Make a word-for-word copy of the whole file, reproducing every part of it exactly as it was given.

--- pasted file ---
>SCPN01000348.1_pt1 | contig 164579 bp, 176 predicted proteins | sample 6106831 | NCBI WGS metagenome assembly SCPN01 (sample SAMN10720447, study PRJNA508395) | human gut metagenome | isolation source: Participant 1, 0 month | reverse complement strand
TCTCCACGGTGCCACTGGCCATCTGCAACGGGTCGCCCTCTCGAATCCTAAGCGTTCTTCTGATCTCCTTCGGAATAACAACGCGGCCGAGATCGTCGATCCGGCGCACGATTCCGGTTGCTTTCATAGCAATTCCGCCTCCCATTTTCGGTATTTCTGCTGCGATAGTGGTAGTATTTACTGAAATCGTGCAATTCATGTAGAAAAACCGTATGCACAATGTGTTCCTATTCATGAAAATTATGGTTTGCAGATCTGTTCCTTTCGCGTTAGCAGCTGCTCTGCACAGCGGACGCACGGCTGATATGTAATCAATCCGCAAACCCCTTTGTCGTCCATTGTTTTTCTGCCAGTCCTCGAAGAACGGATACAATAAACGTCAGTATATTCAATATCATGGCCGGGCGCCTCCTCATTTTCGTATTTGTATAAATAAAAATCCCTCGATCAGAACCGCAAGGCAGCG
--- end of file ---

>SCPN01000348.1_pt1 | contig 164579 bp, 176 predicted proteins | sample 6106831 | NCBI WGS metagenome assembly SCPN01 (sample SAMN10720447, study PRJNA508395) | human gut metagenome | isolation source: Participant 1, 0 month | reverse complement strand
TCTCCACGGTGCCACTGGCCATCTGCAACGGGTCGCCCTCTCGAATCCTAAGCGTTCTTCTGATCTCCTTCGGAATAACAACGCGGCCGAGATCGTCGATCCGGCGCACGATTCCGGTTGCTTTCATAGCAATTCCGCCTCCCATTTTCGGTATTTCTGCTGCGATAGTGGTAGTATTTACTGAAATCGTGCAATTCATGTAGAAAAACCGTATGCACAATGTGTTCCTATTCATGAAAATTATGGTTTGCAGATCTGTTCCTTTCGCGTTAGCAGCTGCTCTGCACAGCGGACGCACGGCTGATATGTAATCAATCCGCAAACCCCTTTGTCGTCCATTGTTTTTCTGCCAGTCCTCGAAGAACGGATACAATAAACGTCAGTATATTCAATATCATGGCCGGGCGCCTCCTCATTTTCGTATTTGTATAAATAAAAATCCCTCGATCAGAACCGCAAGGCAGCG